vermont views magazine

Home page

“Quality of Life, Spirit of Place”

 

Vermont Views Magazine

Home Page

New Features, Articles & Columns


Guest Article

Highland Fling

A series of article, part 2

Alan Rayner


in between

Reflection

Julia Ferarri


An A-musing Life

The Art of Flight

Nanci Bern


Vermont Diary

For The Birds


Special Feature

Malory Lake 1950-2017

An appreciation


Archetypal Hippie Speaks

Jumping Through Time

in My Life

Jeri Rose


Love In Action

Baby Buddha

Elizabeth Hill


Open Mind

A Transcultural Awareness Experience

Offie Wortham


Old Lady Blog

A Blackbird with Snow Covered Red Hills 1946

for Georgia O’Keefe

Toni Ortner


Monkey’s Cloak

overflowingly so

Charles Monette


The First Glass

John Dante’s Inferno,

A Playboy’s Life -

by Anthony Valerio

Vincent Panella


Love In Action

From the Hands

of Our Fathers

Elizabeth Hill


As I Please

The Black Place II 1944

Georgia O’Keefe

Toni Ortner


SCREENplay

Their Finest

Lawrence Klepp


As I Please

The Langlois Bridge at Arles, 1888

Charles Monette


Archetypal Hippie Speaks

Rights and privileges 

Jeri Rose


Open Mind

Does Lifestyle Matter more than Race?

Offie Wortham


Love In Action

Robin in the rain

Elizabeth Hill


As I Please

Bansky

Robert Oeser


The First Glass

Luck

Vincent Panella


Vermont Diary

Change of Season


Selected Letters

Immigrants in Vermont

Philip B. Scott, Governor


Old Lady Blog

The language I speak

is a language of grief

Toni Ortner


As I Please

Homage to Milton Avery

Elizabeth Hill


Archetypal Hippie Speaks

Tarnished Gold

Jeri Rose


Monkey’s Cloak

Other voices

Charles Monette


SCREENplay

Elle

Lawrence Klepp


An A-musing Life

The Great Exodus-Salamanders and Passover Crossings

Nanci Bern


An A-musing Life

One Sip at a Time

Nanci Bern


Love In Action

This Land

Elizabeth Hill


Vermont Diary

The British Aren’t Coming — Alas


Open Mind

But The Goalposts Keep Moving!

Offie Wortham


Meanderings

‘Beware the ides of March’

Charles Monette


Write On!

Grey Tower

Phil Innes


The First Glass

Writing like a Painter

Vincent Panella


Archetypal Hippie Speaks

Archetypal Hippie Speaks

Racism vs Sexism

Jeri Rose


Monkey’s Cloak

Ice floes slow

Charles Monette


Urban Naturalist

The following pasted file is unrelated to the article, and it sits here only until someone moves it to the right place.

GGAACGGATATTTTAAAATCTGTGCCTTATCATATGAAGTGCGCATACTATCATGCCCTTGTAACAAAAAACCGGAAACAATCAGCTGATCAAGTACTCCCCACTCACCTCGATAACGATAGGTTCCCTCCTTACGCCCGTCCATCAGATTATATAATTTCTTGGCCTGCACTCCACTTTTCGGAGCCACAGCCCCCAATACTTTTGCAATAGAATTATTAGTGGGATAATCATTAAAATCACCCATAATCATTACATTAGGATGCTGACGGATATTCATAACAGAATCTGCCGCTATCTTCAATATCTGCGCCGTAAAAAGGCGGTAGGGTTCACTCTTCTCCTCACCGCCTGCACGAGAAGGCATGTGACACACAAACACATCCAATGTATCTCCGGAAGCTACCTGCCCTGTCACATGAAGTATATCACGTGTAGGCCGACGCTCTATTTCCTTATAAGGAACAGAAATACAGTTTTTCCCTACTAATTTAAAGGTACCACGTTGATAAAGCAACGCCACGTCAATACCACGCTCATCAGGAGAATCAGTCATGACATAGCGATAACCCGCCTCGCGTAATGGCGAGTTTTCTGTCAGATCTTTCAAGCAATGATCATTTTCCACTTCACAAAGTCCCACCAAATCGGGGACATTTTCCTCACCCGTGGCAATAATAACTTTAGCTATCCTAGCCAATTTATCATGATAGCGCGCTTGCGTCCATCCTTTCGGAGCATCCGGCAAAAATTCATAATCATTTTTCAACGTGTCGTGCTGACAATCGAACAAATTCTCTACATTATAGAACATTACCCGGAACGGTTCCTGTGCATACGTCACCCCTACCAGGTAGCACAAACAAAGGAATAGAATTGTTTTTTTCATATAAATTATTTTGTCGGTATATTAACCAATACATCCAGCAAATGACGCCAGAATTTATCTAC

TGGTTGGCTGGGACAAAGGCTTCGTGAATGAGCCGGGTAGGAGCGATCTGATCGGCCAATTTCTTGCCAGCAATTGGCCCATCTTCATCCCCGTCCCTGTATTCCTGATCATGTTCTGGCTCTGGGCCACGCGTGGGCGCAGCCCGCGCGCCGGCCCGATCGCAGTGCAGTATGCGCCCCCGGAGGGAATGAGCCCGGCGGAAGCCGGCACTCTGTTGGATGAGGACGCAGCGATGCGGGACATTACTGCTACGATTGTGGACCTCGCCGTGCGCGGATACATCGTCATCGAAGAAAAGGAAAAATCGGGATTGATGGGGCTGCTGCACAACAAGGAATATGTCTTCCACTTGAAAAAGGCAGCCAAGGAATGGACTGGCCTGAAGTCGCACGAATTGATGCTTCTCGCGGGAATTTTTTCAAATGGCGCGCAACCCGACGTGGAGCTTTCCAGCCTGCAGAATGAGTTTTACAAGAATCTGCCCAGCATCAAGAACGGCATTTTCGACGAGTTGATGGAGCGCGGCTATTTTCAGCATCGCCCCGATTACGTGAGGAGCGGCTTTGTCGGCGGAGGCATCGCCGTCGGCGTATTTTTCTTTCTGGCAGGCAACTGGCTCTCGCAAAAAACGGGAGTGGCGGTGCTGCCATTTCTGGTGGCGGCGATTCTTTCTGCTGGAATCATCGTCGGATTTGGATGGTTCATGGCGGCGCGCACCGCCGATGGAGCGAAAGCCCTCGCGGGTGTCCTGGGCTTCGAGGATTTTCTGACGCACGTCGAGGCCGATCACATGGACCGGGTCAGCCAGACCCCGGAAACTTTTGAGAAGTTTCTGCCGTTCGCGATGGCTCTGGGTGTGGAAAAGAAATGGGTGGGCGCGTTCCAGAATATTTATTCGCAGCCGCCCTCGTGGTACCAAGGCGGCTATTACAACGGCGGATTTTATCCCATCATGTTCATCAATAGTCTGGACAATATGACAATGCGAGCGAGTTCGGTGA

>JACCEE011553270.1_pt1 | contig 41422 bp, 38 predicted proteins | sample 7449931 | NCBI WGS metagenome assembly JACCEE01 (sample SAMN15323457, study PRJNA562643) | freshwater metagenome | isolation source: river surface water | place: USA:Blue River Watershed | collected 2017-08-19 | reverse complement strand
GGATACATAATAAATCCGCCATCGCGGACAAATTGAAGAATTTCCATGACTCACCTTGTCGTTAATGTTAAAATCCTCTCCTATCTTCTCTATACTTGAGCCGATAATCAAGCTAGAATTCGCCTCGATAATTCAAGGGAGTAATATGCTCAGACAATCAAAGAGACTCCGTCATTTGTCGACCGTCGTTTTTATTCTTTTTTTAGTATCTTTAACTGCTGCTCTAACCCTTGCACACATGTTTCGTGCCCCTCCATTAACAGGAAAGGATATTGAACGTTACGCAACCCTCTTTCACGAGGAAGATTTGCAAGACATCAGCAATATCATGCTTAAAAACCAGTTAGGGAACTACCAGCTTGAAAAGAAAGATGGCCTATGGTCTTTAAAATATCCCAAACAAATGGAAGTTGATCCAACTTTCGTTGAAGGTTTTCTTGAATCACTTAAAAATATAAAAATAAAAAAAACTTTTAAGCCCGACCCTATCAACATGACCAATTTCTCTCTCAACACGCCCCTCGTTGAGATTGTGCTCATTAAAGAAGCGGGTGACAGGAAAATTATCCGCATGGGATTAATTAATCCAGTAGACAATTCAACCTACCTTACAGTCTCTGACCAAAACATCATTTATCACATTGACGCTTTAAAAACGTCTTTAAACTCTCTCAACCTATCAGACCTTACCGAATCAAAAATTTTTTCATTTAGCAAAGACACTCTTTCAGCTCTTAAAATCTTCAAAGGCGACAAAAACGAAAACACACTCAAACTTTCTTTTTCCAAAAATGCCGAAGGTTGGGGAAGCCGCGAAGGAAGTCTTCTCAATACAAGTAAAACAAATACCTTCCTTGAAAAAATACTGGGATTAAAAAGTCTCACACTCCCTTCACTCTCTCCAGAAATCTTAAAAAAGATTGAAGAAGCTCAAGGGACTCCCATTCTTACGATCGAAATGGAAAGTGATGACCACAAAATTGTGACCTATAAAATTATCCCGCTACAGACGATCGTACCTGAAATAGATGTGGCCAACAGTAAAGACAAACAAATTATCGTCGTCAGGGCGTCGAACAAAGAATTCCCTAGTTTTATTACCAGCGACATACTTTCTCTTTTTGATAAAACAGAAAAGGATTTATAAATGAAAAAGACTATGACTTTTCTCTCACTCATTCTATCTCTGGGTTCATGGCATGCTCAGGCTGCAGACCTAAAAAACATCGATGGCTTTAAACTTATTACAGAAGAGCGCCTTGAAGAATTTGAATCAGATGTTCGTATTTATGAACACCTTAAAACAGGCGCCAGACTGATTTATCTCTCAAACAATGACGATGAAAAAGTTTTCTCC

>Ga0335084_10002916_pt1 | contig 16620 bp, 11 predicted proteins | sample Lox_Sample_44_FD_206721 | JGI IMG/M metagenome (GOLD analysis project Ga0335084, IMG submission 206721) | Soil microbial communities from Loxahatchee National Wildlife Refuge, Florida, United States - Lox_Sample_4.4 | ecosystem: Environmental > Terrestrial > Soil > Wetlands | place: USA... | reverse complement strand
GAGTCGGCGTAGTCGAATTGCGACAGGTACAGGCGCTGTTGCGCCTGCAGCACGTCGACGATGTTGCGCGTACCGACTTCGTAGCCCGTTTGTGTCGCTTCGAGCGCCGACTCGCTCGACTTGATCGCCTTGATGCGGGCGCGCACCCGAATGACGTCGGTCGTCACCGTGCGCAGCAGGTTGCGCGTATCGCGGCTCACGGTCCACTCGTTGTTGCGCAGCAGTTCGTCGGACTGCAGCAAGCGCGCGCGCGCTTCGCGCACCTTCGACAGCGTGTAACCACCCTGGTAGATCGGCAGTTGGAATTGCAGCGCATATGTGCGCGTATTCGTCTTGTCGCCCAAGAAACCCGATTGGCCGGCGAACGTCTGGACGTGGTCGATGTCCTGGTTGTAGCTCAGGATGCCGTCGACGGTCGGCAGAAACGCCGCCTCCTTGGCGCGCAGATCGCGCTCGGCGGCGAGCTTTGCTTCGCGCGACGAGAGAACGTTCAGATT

The Sanctuary in Late Winter:

a Long-Deferred Visit to Hogle Offers Rewards and Raises Concerns

— part 2 —

Lloyd Graf


Love In Action

Mein Yertle

Elizabeth Hill


SCREENplay

Lion

Lawrence Klepp


Urban Naturalist

The Sanctuary in Late Winter:

a Long-Deferred Visit to Hogle Offers Rewards and Raises Concerns

— part 1 —

Lloyd Graf


100 Years Ago

Births Jan-Jun 1917


With Prejudice

With Prejudice — 4 topics

Elizabeth Hill


O Citoyen!

Four Pennies

Robert Oeser


With Prejudice

Flesh of My Flesh:  Reflections on Prejudice & Love

Shanta Lee Gander


With Prejudice

Finding America

Vincent Panella


Story Page

Matinicus The Marvelous Cat

MM Kizi


Meanderings

White as Snow

Charles Monette


Love In Action

People Power in Pink

Elizabeth Hill


Open Mind

Populism

Offie Wortham


Meanderings

White Buffalo in the Sky

Charles Monette


Monkey’s Cloak

Venus Smiled

Charles Monette


An A-musing Life

A resolute spirit

Nanci Bern


StudioTWO

The Owens


The First Glass

For the Birds

Vincent Panella


Chess

“The Mating Game”

Phil Innes


Overheard

Literacy

part 1, the USA


Love In Action

New Year’s Reflections on

“Charlotte’s Web”

Elizabeth Hill


Vermont Diary

Spiritual Theft in the

Year of the Monkey


SCREENplay

Manchester by the Sea

Lawrence Klepp


Meanderings

White Mountain

Charles Monette


The First Glass

San Diego, Ocean Beach – November 17, 2016

Vincent Panella


SCREENplay

Allied

Lawrence Klepp


Monkey’s Cloak

Oh, Holidays

Nanci Bern


Old Lady Blog

Gone/ All Gone

Toni Ortner


An A-musing Life

Mushroom Soup with John

Nanci Bern


in between

FEAR

Julia Ferarri


Archetypal Hippie Speaks

Racism vs Sexism

Jeri Rose


Meanderings

Last leaves leaving

Charles Monette


Love In Action

Braveheart

Elizabeth Hill


Urban Naturalist

Hogle in Fall:

a Subdued Sanctuary Hunkers Down for Winter

Lloyd Graf


Vermont Diary

Quality of Life


An A-musing Life

11/12 and Counting

Nanci Bern


World & US Energy News

Nov 15 Just one day in the energy life of the planet

George Harvey


Meanderings

As if

Charles Monette


Open Mind

What Will Become Of The Trump Faithful?

Offie Wortham


Monkey’s Cloak

Clouds

Charles Monette


Write On!

Castle Dor


Vermont Diary

Words or Deeds


SCREENplay

Sully

Lawrence Klepp


Love In Action

Living in the Twilight Zone

Elizabeth Hill


100 Years Ago

Births

in 1916


Chess

Susan Polgar:

Little Known Feminist Icon

Alicia Colon


Natural Inclusivity

What is ‘Natural’ Science?

Alan Rayner


Meanderings

Evil frog monsters

Charles Monette


SCREENplay

The Girl on the Train

Lawrence Klepp


Archetypal Hippie Speaks

Who Sleeps Daily in S.C.?

&

S.C. City Council

Jeri Rose


Monkey’s Cloak

Why just now

Charles Monette


in between

After a Fire Puja

Julia Ferarri


Vermont Diary

Out of the closet


Old Lady Blog

LESBOS, GREECE

Toni Ortner


The First Glass

Journal Entry –

October 3, 2016

Vincent Panella


Meanderings

Another way up

Black Mountain

Charles Monette


SCREENplay

The Light Between Oceans

Lawrence Klepp


Love In Action

Déjà Vu at Asteroid Chasm

Elizabeth Hill


SCREENplay

Café Society

Lawrence Klepp


An A-musing Life

A Snow Bunny in Summer

Nanci Bern


Meanderings

The mountain was soft

Charles Monette


Archetypal Hippie Speaks

Malaise

Jeri Rose


Meanderings

Black Mountain

Charles Monette


Vermont Diary

Out of time


The First Glass

Who Art In : Moment : Youth

Vincent Panella


Urban Naturalist

THE HOGLE PANORAMA

Lloyd Graf


Love In Action

The Pony Man

Elizabeth Hill


Vermont Diary

Lots of words to it


Monkey’s Cloak

Beyond the pale

Charles Monette


Monkey’s Cloak

North York Moods

A series of observations and poems by Alan Rayner, part 7

‘Bridestones’


Love In Action